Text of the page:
[Integza] built a Tesla turbine and wanted to know how fast it was spinning. However, he didn’t have a tachometer, and didn’t want to buy one. After a false start of trying to analyze the audio to measure the speed, he decided to use a tried-and-true method. Let the wheel break an infrared (IR) optointerruptor and count the spokes of the wheel as they go by. If you know the spacing between the spokes, you can compute the speed. There was only one problem: it didn’t work.
Turns out, PLA is at least somewhat transparent to IR. Knowing that it was a simple matter to fix some tape to the wheel that would block IR and that made things work much better. If you missed the video where he built the turbine, you might want to watch it first.
Continue reading “PLA Foils Homemade Tachometer”
Wind turbines are great when the wind flow is predictable. In urban environments, especially in cities with skyscrapers, wind patterns can be truly chaotic. What you need, then, is a wind turbine that works no matter which way the wind blows. And just such a turbine has won the global first prize James Dyson Award. Check out their video below the break.
The turbine design is really neat. It’s essentially a sphere with vents oriented so that it’s always going to rotate one way (say, clockwise) no matter where the wind hits it. The inventors say they were inspired by NASA’s Tumbleweed project, which started off as a brainstorming session and then went on to roll around Antarctica. We tumbled into this PDF, and this summary report, but would love more info if any of you out there know something about Tumbleweeds.
Back to the turbine, though. How efficient is it? How likely is it to scale? How will a 3D-printed version drive a junk-bin brushless motor on my balcony? The jury is still out. But if a significant portion of the wind comes from otherwise unusable directions, this thing could be a win. Who’s going to be the first to 3D print one?
Continue reading “Tumbleweed Turbine Wins Dyson Foundation Award”
Lightsabers are an elegant weapon for a more civilized age. Did you ever consider that cutting people’s hands off with a laser sword means automatically cauterized wounds and that lack of blood results in a gentler rating from the Motion Picture Association? Movie guidelines aside, a cauterizing pen is found in some first aid kits, but at their core, they are a power source and a heating filament. Given the state of medical technology, this is due for an upgrade, and folks at Arizona State University are hitting all the marks with a combination of near-infrared lasers, gold particles, and protein matrix from silk.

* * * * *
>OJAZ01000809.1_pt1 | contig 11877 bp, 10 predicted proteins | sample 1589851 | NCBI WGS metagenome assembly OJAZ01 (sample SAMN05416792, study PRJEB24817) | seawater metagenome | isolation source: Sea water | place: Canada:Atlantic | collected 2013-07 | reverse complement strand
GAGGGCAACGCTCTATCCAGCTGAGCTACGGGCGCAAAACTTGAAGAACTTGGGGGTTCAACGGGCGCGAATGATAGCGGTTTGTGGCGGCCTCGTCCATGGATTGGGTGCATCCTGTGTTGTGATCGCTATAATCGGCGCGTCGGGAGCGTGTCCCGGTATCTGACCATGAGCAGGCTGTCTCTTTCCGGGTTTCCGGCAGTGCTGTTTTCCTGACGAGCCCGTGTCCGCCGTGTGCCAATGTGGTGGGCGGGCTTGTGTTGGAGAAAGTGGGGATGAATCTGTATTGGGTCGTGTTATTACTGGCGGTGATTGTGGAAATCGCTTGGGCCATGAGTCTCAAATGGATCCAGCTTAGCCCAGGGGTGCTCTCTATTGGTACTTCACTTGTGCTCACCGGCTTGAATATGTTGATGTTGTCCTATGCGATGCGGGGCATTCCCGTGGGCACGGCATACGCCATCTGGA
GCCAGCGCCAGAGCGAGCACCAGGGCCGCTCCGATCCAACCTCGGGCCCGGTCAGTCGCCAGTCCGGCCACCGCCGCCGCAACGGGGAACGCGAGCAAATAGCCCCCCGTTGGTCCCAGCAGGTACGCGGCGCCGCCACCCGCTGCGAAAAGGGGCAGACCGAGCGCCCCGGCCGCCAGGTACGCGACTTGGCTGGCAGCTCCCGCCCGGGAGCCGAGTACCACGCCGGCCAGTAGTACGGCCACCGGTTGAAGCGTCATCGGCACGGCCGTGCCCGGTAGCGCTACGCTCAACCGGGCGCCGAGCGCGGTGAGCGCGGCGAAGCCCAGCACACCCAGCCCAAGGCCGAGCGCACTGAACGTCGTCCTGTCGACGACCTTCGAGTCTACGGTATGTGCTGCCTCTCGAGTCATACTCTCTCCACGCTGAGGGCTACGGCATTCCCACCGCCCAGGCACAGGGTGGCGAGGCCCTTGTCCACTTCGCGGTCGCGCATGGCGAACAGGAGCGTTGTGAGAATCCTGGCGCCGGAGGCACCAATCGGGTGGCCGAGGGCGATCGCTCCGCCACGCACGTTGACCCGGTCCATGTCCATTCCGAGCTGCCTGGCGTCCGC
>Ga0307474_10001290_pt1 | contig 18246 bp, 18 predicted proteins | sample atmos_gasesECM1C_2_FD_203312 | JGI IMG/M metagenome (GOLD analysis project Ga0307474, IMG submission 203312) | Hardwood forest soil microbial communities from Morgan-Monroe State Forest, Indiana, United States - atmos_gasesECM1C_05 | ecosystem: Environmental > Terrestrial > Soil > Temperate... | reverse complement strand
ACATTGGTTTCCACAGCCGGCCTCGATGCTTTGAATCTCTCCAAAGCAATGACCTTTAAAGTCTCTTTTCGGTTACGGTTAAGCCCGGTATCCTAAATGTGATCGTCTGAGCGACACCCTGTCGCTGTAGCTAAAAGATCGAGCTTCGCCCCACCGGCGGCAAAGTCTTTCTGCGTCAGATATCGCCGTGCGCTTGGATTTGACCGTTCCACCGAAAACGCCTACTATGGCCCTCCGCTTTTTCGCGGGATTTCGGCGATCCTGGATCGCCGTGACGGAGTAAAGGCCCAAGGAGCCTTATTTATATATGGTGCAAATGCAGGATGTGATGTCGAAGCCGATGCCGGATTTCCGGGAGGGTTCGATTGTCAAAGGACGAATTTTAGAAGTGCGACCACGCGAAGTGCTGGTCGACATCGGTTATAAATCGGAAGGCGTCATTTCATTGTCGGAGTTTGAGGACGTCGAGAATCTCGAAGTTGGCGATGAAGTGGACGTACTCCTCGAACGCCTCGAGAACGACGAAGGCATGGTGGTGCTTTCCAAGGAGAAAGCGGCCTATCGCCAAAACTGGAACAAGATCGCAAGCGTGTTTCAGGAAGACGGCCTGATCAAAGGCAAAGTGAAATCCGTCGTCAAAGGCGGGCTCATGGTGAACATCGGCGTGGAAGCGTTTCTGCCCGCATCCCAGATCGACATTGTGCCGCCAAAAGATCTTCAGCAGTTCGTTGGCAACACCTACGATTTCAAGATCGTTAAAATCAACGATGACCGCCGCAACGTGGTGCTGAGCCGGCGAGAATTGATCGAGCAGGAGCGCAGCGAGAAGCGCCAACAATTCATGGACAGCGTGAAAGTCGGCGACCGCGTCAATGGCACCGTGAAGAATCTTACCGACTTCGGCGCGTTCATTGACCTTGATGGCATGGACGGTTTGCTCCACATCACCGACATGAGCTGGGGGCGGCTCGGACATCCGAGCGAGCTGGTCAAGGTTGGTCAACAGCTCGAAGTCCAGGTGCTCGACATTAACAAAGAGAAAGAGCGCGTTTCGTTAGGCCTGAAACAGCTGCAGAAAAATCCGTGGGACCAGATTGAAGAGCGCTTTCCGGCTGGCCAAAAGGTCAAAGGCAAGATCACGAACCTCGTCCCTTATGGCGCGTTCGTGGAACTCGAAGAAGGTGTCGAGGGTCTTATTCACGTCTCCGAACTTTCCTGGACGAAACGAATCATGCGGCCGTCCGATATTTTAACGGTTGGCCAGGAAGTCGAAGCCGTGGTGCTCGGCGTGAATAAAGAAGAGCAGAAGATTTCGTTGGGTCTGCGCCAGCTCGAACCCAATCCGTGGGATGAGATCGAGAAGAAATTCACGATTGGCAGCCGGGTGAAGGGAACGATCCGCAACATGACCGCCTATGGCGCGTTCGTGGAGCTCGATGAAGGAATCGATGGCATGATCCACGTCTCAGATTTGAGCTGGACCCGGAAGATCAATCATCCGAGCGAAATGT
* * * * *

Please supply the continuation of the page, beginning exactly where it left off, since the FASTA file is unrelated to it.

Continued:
Cauterizing relies on intense heat, or chemicals, to burn flesh but this process uses less power by aiming the near-IR laser at only the selected areas, and since near-IR can penetrate soft-tissue it goes deep without extra heating. The laser heats the gold, and that activates the silk proteins. Early results are positive but lots of testing remains and it still will not belong in the average first aid kit for a while, lasers and all, but surgery for beloved pets and tolerable humans could have recovery time reduced with this advance.
If this doesn’t sate your need for magical space knight weaponry, we have options aplenty.
Via IEEE Spectrum. Image: starwars.com
Neural networks are a key technology in the field of machine learning. A common technique is training them with sample data, and then asking them to create something new in the same vein. AI researcher [Janelle Shane] decided to task a neural network with a fun task – inventing new kinds of pie.
Using the char-rnn library, the network was initially trained on a sample of 2237 pie recipe titles, sourced from around the internet. Early iterations struggled to even spell “pie”, but as the network improved, so did the results. Where we can’t imagine how one would even make a “Sweesh Pie Ipple Pie”, later results, such as the “Impossible Maple Spinach Apple Pie” seem far more cromulent by comparison.
At this point, [Janelle] decided to mix things up, stirring in a further sample consisting of the names of various cookies and apples. The data were carefully sorted such that the network still prioritized pies, but this additional data gave the model a richer library to draw from. This led to such home-baked classics as Flangerson’s Blusty Tart and Chicken Pineapple Cream Pie.
On the surface, it’s a fun project with whimsical output, but fundamentally it highlights how much can be accomplished these days by standing on the shoulders of giants, so to speak. We’ve seen [Janelle]’s output before, too – naming tomatoes, no less.